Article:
Bernardo M. Villegas
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Football as Industry in Brazil

           It may take several decades but football can constitute a major industry in the Philippines if we develop it into a national sport following the example of Brazil, one of the leading emerging markets of this century.  Brazil today has over 180 million people and a GDP per capita of US$ 12,789.  As a middle-income country with a vast middle class, Brazil illustrates how markets created by football grow and multiply.  This process is described in an article entitled "Foreign Policy and Football" by Vera Cintia Alvarez in a publication issued by the Ministry of External Relations of the Government of Brazil.  From a sport of the elite imported from the UK, football has become a form of mass entertainment in Brazil, showing to countries like the Philippines that, given the appropriate policy from both government and the private sector, a whole industry can be built around this beautiful game. 

          Ms. Alvarez first presents the global perspective:  "One can safely say that football is the market segment with greatest symbolic goods. These goods are of a volatile nature, but of unquestionable importance to the economy.  They originate in the games between large clubs, are transformed into mass spectacles, and followed up by sales of broadcasting rights through media.  This generates other dynamic and rich markets such as that of players, the market for equipment and even the omnipresent fashion tendencies inspired by the sport.  Some experts say that we are witnessing the transformation of professional football into a global network of 'media-corporations-merchandising-markets.'"

          Slowly but surely, foreign football clubs are getting to be known by the younger generation in the Philippines.  T-shirts carrying the seals of Chelsea, Manchester United, Real Madrid, FC Barcelona and Bayern Munich are appearing more frequently.  The Philippines is no longer completely alien to the following global phenomenon:  "Football clubs have become corporations, known as global clubs.  Real Madrid, Barcelona, Chelsea, Manchester United, Inter, Milan, etc. are examples of clubs with fans all over the world and players from different countries.  They are present in different nations' media, and have income streams that originate in all continents."   Already, the leading business daily, the Business World, regularly carries news about these global clubs playing for national,   European and international leagues.

          It is estimated that in the Brazilian formal economy, the sports industry (mainly football) generates over $18 billion annually and employs over 300,000 people.  Brazilian players' salaries abroad have become a source of income for their families in Brazil.  The upcoming sports mega-events in 2014 and 2016 are expected to generate a great deal of economic activity that can add percentage points to the GDP in the next two to three years.  According to FIFA, the 2014 World Cup will be the highest income generating event in its more than 100 years.  They expect the World Cup in Brazil to generate 100% more income than the 2006 World Cup in Germany.  It must be pointed out, however, that the present development of football as an industry in Brazil was a result of several decades of an evolutionary process aided by favorable public policy.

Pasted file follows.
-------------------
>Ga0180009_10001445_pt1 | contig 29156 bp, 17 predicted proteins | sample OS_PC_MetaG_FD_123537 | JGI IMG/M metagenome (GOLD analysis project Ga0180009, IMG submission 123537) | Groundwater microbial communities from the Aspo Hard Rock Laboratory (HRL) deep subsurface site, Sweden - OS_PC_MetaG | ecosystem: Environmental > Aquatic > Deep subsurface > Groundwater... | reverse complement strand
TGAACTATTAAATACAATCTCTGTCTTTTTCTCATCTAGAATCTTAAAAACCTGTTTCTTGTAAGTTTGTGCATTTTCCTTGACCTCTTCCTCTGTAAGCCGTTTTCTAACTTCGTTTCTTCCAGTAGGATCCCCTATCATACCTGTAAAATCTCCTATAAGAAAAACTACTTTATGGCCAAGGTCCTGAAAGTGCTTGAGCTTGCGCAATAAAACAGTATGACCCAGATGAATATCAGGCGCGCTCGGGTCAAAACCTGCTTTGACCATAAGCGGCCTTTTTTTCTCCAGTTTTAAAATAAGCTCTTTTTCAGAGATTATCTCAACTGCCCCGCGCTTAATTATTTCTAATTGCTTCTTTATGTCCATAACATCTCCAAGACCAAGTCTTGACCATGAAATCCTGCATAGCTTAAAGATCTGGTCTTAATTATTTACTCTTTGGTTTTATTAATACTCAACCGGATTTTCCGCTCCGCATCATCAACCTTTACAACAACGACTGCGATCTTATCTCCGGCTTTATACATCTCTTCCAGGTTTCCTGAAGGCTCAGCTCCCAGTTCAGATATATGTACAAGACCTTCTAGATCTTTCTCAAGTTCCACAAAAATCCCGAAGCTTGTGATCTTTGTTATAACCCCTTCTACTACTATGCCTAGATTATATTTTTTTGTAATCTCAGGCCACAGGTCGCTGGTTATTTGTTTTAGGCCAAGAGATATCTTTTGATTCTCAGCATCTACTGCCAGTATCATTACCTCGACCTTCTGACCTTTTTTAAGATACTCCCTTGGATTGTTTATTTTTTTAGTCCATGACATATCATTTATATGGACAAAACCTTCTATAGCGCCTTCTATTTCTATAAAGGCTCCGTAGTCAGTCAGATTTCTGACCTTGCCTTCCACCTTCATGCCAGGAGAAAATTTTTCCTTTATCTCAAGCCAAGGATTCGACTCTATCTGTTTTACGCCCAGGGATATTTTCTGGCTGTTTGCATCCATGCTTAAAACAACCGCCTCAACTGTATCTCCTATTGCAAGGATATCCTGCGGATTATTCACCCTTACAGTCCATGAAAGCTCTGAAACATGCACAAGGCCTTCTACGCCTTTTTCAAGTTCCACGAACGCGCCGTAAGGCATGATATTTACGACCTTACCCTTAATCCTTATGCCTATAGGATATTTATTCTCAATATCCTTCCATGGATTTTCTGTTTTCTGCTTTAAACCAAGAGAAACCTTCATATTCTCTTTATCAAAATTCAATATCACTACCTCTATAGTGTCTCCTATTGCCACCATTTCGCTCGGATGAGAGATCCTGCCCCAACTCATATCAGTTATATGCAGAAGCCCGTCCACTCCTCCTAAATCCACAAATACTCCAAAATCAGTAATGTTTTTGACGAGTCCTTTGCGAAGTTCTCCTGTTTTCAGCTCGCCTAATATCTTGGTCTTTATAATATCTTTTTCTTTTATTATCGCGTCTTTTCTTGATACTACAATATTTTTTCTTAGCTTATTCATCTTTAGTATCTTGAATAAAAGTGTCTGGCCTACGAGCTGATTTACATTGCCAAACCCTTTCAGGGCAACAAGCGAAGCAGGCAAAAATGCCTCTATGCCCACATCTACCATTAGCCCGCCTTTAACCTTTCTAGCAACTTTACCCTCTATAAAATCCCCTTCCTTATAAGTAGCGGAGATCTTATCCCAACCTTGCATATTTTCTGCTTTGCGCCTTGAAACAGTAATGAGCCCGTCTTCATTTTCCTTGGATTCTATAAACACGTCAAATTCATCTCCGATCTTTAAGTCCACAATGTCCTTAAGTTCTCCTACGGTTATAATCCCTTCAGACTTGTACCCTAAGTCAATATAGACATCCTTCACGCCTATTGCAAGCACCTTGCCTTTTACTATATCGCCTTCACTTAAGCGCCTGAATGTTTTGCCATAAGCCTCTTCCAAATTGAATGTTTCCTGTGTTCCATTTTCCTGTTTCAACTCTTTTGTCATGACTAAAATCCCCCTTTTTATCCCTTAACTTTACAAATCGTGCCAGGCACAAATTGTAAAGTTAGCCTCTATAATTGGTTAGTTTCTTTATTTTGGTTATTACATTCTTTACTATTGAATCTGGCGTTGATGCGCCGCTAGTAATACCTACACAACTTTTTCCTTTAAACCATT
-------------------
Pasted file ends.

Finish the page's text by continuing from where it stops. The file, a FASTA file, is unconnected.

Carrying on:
Ms. Alvarez describes this process as follows:  "Until the 1930s, football was an amateur sport limited to recreational purposes...Transformation of the sport and the beginning of its democratization--a process that includes acceptance of black and poor players in big teams--occurred alongside professionalization, in 1933.  From then on, through the Vargas' era, football became permanently associated with our national traits.  Gilberto Freyre associated Brazilian football, with its swing and exuberance to an ideal kind of Brazilian versatile, clever, "malandro", capable of humiliating European rationality with humor. ...Brazil is the only country to win five world championships, the only country to have participated in all World Cups, the country that has led the FIFA ranking for the longest period in the last decades and whose players have often been considered the best in the world.  If football is an instrument in the construction of national identities, in Brazil's case it is also, fundamentally, the fingerprint of its international identity.  There is a  spontaneous identification with the 'sporting personality' of Brazil, which transforms Brazilian football into an international brand with great market value.  As they say, 'if fashion is French, design is Italian and 'way of life' is American, then football is Brazilian."

          It is highly unlikely that football will ever develop in the Philippines into as important an industry as it is in Brazil.  We can, however, use Brazil as a role model as we put together all the stakeholders of football in formulating a roadmap for the Philippine football industry over the next decade or so.  The sport can be a major channel for closer cooperation between our two countries in the coming years as the Philippines reaches out to Latin American countries that can make our country the most natural bridge to the ASEAN Economic Community.  It is about time that we increase trade, investment, cultural and sports relations with the biggest economy in Latin America and the seventh in GDP (US$ 2.223 trillion) ranking in the world.  For comments, my email address is bernardo.villegas@uap.asia.